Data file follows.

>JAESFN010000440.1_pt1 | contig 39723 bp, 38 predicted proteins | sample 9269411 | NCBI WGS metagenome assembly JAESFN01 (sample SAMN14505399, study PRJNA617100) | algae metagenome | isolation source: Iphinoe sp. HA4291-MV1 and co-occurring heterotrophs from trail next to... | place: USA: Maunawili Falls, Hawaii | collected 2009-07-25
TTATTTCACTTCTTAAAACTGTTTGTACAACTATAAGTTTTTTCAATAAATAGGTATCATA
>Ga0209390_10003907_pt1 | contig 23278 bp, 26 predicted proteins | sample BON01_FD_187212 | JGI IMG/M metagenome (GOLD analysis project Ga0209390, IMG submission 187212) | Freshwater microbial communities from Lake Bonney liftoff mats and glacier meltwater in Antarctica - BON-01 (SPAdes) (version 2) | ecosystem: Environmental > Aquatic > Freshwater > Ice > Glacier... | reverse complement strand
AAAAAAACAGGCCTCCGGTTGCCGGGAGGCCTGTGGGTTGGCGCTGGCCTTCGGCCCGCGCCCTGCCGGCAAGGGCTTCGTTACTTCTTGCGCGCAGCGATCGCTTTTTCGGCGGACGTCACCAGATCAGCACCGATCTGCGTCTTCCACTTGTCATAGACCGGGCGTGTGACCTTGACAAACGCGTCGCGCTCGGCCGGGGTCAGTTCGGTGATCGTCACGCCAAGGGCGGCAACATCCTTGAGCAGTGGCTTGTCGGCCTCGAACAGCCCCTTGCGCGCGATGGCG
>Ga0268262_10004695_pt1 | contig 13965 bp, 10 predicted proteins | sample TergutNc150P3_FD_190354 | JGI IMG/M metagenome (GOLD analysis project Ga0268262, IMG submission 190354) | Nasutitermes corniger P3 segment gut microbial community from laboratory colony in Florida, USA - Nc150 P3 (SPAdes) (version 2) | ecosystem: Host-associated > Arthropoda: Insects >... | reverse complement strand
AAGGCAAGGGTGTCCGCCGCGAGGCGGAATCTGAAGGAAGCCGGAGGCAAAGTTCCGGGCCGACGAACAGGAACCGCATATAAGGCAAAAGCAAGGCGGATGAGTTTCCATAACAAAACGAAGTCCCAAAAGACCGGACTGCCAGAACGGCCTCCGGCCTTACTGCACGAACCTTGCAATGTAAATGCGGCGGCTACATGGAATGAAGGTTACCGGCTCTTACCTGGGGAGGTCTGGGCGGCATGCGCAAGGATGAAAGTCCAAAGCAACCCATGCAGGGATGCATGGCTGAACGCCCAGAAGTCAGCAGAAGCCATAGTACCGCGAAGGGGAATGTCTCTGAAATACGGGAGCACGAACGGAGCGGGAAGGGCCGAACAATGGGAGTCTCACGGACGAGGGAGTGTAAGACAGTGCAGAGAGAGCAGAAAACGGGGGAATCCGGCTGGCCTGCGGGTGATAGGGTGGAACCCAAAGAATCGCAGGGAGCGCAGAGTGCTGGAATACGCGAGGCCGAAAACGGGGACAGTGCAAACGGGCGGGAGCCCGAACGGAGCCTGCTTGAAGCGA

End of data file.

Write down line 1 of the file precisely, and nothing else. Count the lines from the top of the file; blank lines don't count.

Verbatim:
>JAESFN010000440.1_pt1 | contig 39723 bp, 38 predicted proteins | sample 9269411 | NCBI WGS metagenome assembly JAESFN01 (sample SAMN14505399, study PRJNA617100) | algae metagenome | isolation source: Iphinoe sp. HA4291-MV1 and co-occurring heterotrophs from trail next to... | place: USA: Maunawili Falls, Hawaii | collected 2009-07-25